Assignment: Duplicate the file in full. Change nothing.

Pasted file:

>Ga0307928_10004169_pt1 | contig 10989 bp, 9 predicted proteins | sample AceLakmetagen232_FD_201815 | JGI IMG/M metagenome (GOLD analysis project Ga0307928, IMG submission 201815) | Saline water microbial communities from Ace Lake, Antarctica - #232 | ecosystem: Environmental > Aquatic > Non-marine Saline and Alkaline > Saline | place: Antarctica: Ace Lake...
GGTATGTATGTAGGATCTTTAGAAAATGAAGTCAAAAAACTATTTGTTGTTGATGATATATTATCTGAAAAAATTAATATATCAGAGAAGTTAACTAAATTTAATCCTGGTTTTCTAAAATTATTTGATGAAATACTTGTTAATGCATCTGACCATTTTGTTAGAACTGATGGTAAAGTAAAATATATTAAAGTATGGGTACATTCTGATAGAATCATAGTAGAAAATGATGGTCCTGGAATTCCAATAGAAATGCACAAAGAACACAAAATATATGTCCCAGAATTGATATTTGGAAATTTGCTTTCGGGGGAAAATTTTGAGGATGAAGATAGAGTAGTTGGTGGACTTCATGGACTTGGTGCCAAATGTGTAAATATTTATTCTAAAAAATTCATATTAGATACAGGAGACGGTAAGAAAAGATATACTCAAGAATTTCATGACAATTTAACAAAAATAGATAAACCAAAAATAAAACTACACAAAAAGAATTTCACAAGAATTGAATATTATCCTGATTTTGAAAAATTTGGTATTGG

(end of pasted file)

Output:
>Ga0307928_10004169_pt1 | contig 10989 bp, 9 predicted proteins | sample AceLakmetagen232_FD_201815 | JGI IMG/M metagenome (GOLD analysis project Ga0307928, IMG submission 201815) | Saline water microbial communities from Ace Lake, Antarctica - #232 | ecosystem: Environmental > Aquatic > Non-marine Saline and Alkaline > Saline | place: Antarctica: Ace Lake...
GGTATGTATGTAGGATCTTTAGAAAATGAAGTCAAAAAACTATTTGTTGTTGATGATATATTATCTGAAAAAATTAATATATCAGAGAAGTTAACTAAATTTAATCCTGGTTTTCTAAAATTATTTGATGAAATACTTGTTAATGCATCTGACCATTTTGTTAGAACTGATGGTAAAGTAAAATATATTAAAGTATGGGTACATTCTGATAGAATCATAGTAGAAAATGATGGTCCTGGAATTCCAATAGAAATGCACAAAGAACACAAAATATATGTCCCAGAATTGATATTTGGAAATTTGCTTTCGGGGGAAAATTTTGAGGATGAAGATAGAGTAGTTGGTGGACTTCATGGACTTGGTGCCAAATGTGTAAATATTTATTCTAAAAAATTCATATTAGATACAGGAGACGGTAAGAAAAGATATACTCAAGAATTTCATGACAATTTAACAAAAATAGATAAACCAAAAATAAAACTACACAAAAAGAATTTCACAAGAATTGAATATTATCCTGATTTTGAAAAATTTGGTATTGG